U.S. Commission on Industrial Relations reported in 1915 that:
The domination by the men in whose hands the final control of a large part of American industry rests is not limited to their employees, but is being rapidly extended to control the education and social survival of the nation. This control is being extended largely through the creation of enormous privately managed funds for indefinite purposes, hereafter designated “foundations”, by the endowment of colleges and universities, by the creation of funds for the pensioning of teachers, by contributions to private charities, as well as through controlling or influencing the public press…
The disappointment of Ms Odendahl’s book is her failure to penetrate beneath the surface of the questions she poses. Opening up a debate about the motivations of donors or the contribution of philanthropy to our society is a welcome initiative. Clearly, there is much room for improvement in the philanthropic sector. In both quantitative and qualitative terms, it might be argued that private philanthropy as it now operates is not an institution of high productivity or of critical social relevance. Unfortunately, Ms Odendahl does not even attempt to substantiate (or frame properly) these arguments, but rather joins the chorus of those who, proceeding from ideological biases, would prefer to see the incentives for philanthropy constrained.
In her stridency, Ms Odendahl gets caught up in the mythology of philanthropy. For example, her critique of the transfer function it performs might better be aimed broadly at the ideological matrix from which private philanthropy emerged-private property, religious and ethical values, and democracy. For better or worse, the quantitative scope of charitable giving is relatively marginal and does not merit the scale (leaving aside the substance) of criticism she levels at it. Her discussion of the innovative and creative qualities of grant making is inferential and unfocussed in defining the “problems” and, not surprisingly, even less rigorous in considering “solutions”.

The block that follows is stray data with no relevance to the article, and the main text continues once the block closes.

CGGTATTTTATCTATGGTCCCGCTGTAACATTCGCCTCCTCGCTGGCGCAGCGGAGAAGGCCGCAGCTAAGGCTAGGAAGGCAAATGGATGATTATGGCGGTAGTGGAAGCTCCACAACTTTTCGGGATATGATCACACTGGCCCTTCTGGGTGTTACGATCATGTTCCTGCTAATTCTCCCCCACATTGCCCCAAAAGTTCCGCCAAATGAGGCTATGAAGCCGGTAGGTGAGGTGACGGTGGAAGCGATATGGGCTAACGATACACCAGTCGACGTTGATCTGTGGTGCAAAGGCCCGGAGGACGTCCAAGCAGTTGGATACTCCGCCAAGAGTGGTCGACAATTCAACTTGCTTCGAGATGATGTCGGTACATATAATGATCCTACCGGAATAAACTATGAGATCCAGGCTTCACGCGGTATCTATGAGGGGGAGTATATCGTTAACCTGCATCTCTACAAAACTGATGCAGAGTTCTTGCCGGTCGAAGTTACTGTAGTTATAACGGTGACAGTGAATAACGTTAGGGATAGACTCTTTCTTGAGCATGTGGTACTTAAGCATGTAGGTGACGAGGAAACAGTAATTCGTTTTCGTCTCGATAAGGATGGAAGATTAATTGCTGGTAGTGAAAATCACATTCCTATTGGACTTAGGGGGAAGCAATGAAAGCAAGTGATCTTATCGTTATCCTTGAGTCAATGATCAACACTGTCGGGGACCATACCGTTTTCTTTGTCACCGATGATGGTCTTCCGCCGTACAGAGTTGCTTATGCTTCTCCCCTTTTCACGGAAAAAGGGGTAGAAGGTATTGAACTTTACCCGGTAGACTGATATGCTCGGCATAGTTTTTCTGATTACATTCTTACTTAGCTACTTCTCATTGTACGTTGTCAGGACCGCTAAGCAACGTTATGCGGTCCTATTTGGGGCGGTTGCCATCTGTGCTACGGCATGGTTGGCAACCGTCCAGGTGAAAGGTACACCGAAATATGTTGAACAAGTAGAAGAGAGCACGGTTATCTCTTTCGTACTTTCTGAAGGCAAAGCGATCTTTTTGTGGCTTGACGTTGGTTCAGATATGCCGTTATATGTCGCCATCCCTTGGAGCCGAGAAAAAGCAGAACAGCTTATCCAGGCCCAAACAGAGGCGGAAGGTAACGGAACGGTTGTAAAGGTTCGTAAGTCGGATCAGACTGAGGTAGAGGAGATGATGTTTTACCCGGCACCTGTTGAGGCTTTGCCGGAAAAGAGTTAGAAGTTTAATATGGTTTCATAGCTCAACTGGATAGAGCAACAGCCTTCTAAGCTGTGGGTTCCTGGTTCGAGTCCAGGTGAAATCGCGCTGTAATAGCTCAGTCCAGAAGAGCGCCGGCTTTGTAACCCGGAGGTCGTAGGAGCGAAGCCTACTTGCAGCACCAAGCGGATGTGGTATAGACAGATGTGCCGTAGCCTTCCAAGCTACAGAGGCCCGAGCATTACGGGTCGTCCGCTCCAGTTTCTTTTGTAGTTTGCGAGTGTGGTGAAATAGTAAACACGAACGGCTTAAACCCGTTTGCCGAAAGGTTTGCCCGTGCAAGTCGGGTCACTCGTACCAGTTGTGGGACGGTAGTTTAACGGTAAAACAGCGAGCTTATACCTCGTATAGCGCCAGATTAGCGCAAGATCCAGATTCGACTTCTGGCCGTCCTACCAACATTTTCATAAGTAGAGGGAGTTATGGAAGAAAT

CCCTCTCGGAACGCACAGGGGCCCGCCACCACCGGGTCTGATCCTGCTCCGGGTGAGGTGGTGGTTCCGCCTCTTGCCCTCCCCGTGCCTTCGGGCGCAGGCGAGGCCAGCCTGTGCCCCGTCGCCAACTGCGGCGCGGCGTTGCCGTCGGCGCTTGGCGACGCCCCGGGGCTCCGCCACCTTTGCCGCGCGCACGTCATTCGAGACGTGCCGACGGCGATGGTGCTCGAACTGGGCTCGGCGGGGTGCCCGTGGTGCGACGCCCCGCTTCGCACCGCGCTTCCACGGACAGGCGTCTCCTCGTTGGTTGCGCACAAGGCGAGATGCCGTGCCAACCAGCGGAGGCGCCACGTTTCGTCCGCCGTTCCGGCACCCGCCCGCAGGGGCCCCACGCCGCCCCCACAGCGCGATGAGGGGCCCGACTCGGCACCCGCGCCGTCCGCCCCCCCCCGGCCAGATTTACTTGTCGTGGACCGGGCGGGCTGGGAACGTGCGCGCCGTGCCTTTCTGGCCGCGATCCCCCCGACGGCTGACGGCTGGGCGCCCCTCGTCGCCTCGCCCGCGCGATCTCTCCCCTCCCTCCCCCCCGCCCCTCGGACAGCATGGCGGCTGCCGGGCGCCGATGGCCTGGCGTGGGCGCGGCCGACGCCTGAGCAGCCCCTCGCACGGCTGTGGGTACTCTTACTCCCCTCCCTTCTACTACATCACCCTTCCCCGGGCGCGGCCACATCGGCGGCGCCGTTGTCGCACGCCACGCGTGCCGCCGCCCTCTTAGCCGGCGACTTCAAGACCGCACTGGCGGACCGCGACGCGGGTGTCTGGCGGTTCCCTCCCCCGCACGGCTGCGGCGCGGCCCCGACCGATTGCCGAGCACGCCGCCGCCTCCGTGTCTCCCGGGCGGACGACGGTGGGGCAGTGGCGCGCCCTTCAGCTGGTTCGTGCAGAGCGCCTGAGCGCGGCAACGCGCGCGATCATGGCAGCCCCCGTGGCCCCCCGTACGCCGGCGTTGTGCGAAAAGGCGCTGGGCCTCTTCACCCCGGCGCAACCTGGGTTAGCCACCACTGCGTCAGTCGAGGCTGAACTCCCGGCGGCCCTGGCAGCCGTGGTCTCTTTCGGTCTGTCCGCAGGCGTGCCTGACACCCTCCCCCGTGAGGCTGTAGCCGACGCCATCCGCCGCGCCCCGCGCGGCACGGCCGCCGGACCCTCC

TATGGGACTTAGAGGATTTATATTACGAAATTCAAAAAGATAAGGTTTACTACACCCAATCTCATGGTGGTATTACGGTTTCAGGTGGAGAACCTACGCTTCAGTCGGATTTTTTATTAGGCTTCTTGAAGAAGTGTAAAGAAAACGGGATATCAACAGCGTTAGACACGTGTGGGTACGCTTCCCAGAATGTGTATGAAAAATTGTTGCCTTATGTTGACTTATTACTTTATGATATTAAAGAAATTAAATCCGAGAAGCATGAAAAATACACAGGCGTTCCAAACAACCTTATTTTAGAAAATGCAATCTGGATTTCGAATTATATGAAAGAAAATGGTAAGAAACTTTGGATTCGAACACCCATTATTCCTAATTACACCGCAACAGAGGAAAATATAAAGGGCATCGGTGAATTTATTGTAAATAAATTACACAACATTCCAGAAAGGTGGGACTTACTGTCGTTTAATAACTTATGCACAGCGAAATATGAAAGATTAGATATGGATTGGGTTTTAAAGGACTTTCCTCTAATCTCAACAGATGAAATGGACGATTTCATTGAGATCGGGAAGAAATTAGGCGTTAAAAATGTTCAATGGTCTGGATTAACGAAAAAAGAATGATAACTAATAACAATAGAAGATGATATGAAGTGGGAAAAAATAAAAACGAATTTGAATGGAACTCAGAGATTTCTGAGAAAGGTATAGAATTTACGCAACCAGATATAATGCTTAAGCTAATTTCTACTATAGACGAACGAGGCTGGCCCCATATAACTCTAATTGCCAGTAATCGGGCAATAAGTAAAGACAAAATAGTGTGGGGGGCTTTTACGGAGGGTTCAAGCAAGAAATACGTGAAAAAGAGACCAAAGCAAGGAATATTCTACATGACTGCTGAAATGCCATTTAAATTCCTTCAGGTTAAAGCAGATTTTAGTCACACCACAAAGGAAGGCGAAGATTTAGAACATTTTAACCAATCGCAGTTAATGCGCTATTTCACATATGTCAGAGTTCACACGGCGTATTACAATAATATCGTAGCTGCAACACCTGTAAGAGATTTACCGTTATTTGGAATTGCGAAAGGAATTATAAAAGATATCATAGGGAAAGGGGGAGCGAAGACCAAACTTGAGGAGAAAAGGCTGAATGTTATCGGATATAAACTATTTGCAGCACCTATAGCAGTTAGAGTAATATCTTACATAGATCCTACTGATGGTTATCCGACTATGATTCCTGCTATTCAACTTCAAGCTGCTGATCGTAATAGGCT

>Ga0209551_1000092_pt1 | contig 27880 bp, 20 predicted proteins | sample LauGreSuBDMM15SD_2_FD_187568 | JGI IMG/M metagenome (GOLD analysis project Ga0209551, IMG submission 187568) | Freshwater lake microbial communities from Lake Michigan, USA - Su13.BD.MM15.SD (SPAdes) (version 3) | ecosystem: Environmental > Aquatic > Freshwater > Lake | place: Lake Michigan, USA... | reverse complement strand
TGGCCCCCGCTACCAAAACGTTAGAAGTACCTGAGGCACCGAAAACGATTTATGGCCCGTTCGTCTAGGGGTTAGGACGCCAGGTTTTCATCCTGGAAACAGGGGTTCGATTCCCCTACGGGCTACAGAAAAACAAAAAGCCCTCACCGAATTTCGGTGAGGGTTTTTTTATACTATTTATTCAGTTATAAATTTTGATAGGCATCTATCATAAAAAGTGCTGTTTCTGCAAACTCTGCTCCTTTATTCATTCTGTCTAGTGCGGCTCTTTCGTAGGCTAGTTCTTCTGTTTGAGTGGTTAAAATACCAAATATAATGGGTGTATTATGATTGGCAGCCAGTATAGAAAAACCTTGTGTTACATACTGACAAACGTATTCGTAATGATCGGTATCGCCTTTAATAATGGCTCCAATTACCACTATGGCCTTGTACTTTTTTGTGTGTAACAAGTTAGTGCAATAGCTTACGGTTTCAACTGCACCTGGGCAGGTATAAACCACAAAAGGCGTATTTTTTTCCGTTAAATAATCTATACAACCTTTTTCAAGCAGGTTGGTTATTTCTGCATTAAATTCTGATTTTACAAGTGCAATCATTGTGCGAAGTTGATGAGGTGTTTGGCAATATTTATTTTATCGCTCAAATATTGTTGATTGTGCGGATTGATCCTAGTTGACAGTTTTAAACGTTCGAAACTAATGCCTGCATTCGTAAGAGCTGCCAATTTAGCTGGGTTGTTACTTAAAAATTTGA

One stumbling point for many critics of the philanthropic sector may lie in the fact that its regulatory framework is still rooted firmly in the nineteenth-century political and social concepts which held that the role of government is limited and which marked off broad areas such as welfare, medicine, science, culture, and much of education, as well as religion, as the domain for the private sector. This static model (which, for example, still serves as the basis for the legal definition of charitable objects) was never as neat in reality as it was in theory and has long since been overtaken by social, economic, and political changes. Unfortunately, insufficient effort has been dedicated to re-examining the institutional purpose of philanthropy and defining appropriate measures of its performance. Those such as Ms Odendahl who bring an ideological bias to the effort often lose sight of their true target (or fail to define it properly at the outset).
For all its shortcomings, it is clear that private philanthropy has unique possibilities, inspired at times by motivations other than (or, at least, in addition to) material self-interest on the part of the “ruling class”. Despite many failings, it has provided resources to challenge, criticize and, on occasion, provide a creative spark for the other institutions which dominate our lives. For the best of such purposes, most often there was no readily available alternative. Racial and gender equality are two of many issues in respect of which philanthropic institutions have served as agents of change.
Fortunately, increasing attention is being focussed on the ability of philanthropic institutions to reform and energize themselves as well as on their potential contribution to humanizing and advancing other democratic institutions. The efforts of groups such as the Center for Responsive Philanthropy, the National Charities Information Bureau, the Independent Sector, the Foundation Center, the Yale University Program on Non-Profit Organizations, and here in Canada, The Canadian Centre for Philanthropy and the IMAGINE campaign, are beginning to generate awareness of, as well as constructive proposals for, self-reform and self-renewal in the philanthropic sector. It did not take Ms Odendahl’s book to convince thoughtful students of the philanthropic sector of the need for such introspection and advancement. Nor, unfortunately, does her work offer much assistance for such efforts.
The Law of Charitable and Non-Profit Organizations
By Donald J. Bourgeois
Published by Oxford University Press, Markham, Ontario, 1990, pp. 256.
REVIEWED BY JOHN D. GREGORY
Secretary, The Couchiching Institute on Public Affairs